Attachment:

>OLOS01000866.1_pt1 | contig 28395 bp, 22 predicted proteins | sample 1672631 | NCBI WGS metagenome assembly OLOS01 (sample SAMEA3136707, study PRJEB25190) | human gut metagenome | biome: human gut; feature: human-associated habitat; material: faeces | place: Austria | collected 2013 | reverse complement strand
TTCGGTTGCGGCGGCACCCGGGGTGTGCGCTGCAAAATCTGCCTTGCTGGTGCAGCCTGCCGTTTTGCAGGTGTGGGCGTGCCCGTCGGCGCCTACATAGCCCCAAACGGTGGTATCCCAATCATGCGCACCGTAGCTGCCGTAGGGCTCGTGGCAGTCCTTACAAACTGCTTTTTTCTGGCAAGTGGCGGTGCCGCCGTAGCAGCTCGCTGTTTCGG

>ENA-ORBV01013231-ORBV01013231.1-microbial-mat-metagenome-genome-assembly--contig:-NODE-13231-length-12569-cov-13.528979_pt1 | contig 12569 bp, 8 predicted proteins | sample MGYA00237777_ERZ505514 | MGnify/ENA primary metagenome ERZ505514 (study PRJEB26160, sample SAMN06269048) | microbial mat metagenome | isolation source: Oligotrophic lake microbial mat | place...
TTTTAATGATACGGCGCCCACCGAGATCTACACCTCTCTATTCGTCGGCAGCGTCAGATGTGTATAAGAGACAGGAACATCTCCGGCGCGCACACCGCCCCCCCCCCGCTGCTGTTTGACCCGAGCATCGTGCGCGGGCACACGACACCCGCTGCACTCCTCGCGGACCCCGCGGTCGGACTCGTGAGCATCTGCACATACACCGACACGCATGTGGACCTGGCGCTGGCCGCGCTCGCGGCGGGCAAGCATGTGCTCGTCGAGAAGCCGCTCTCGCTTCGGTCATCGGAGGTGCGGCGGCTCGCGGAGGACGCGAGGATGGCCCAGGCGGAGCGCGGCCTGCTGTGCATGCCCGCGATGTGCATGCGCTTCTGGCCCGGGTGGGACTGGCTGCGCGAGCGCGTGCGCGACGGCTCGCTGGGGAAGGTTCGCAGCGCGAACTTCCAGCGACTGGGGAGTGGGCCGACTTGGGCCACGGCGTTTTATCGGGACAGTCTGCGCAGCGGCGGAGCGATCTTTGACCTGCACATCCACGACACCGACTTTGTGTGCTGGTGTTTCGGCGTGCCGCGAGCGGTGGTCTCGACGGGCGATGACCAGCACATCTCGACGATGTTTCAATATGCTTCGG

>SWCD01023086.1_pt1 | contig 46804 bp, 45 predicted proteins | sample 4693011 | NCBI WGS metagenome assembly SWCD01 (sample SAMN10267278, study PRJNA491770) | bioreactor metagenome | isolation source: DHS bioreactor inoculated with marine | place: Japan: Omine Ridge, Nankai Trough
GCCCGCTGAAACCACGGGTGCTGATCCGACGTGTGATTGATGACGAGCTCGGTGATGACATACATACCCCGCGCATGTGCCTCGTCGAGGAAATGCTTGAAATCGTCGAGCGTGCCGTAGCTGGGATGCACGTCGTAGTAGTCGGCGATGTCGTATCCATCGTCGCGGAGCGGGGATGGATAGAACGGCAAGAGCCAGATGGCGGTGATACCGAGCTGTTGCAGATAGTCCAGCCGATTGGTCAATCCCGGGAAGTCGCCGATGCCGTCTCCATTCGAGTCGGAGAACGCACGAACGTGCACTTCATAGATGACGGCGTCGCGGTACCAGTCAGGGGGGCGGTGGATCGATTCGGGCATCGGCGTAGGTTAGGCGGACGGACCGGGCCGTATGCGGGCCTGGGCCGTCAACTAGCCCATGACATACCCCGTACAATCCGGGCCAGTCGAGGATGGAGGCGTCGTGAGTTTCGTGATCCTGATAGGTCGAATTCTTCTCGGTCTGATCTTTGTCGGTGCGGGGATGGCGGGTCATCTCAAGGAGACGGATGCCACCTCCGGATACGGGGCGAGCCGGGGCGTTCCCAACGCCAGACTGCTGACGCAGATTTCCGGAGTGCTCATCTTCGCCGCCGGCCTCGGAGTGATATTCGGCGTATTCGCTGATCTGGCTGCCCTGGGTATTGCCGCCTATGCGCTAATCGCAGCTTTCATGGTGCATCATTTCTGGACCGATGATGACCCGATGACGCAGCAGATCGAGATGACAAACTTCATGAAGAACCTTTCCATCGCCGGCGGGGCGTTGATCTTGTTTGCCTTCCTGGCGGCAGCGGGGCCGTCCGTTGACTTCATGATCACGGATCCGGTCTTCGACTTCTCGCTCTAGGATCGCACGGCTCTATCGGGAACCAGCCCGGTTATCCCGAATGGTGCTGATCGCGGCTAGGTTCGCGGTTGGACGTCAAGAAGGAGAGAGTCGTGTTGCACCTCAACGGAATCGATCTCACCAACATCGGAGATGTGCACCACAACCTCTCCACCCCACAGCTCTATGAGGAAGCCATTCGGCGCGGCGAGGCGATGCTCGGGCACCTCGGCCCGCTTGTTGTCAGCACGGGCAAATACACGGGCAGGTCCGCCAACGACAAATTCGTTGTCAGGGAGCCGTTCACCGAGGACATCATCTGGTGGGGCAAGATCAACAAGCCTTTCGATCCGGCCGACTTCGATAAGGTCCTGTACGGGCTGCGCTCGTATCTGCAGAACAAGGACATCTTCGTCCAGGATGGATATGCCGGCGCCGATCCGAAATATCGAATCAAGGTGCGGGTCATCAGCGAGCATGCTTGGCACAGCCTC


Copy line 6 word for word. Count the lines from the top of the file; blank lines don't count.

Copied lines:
GCCCGCTGAAACCACGGGTGCTGATCCGACGTGTGATTGATGACGAGCTCGGTGATGACATACATACCCCGCGCATGTGCCTCGTCGAGGAAATGCTTGAAATCGTCGAGCGTGCCGTAGCTGGGATGCACGTCGTAGTAGTCGGCGATGTCGTATCCATCGTCGCGGAGCGGGGATGGATAGAACGGCAAGAGCCAGATGGCGGTGATACCGAGCTGTTGCAGATAGTCCAGCCGATTGGTCAATCCCGGGAAGTCGCCGATGCCGTCTCCATTCGAGTCGGAGAACGCACGAACGTGCACTTCATAGATGACGGCGTCGCGGTACCAGTCAGGGGGGCGGTGGATCGATTCGGGCATCGGCGTAGGTTAGGCGGACGGACCGGGCCGTATGCGGGCCTGGGCCGTCAACTAGCCCATGACATACCCCGTACAATCCGGGCCAGTCGAGGATGGAGGCGTCGTGAGTTTCGTGATCCTGATAGGTCGAATTCTTCTCGGTCTGATCTTTGTCGGTGCGGGGATGGCGGGTCATCTCAAGGAGACGGATGCCACCTCCGGATACGGGGCGAGCCGGGGCGTTCCCAACGCCAGACTGCTGACGCAGATTTCCGGAGTGCTCATCTTCGCCGCCGGCCTCGGAGTGATATTCGGCGTATTCGCTGATCTGGCTGCCCTGGGTATTGCCGCCTATGCGCTAATCGCAGCTTTCATGGTGCATCATTTCTGGACCGATGATGACCCGATGACGCAGCAGATCGAGATGACAAACTTCATGAAGAACCTTTCCATCGCCGGCGGGGCGTTGATCTTGTTTGCCTTCCTGGCGGCAGCGGGGCCGTCCGTTGACTTCATGATCACGGATCCGGTCTTCGACTTCTCGCTCTAGGATCGCACGGCTCTATCGGGAACCAGCCCGGTTATCCCGAATGGTGCTGATCGCGGCTAGGTTCGCGGTTGGACGTCAAGAAGGAGAGAGTCGTGTTGCACCTCAACGGAATCGATCTCACCAACATCGGAGATGTGCACCACAACCTCTCCACCCCACAGCTCTATGAGGAAGCCATTCGGCGCGGCGAGGCGATGCTCGGGCACCTCGGCCCGCTTGTTGTCAGCACGGGCAAATACACGGGCAGGTCCGCCAACGACAAATTCGTTGTCAGGGAGCCGTTCACCGAGGACATCATCTGGTGGGGCAAGATCAACAAGCCTTTCGATCCGGCCGACTTCGATAAGGTCCTGTACGGGCTGCGCTCGTATCTGCAGAACAAGGACATCTTCGTCCAGGATGGATATGCCGGCGCCGATCCGAAATATCGAATCAAGGTGCGGGTCATCAGCGAGCATGCTTGGCACAGCCTC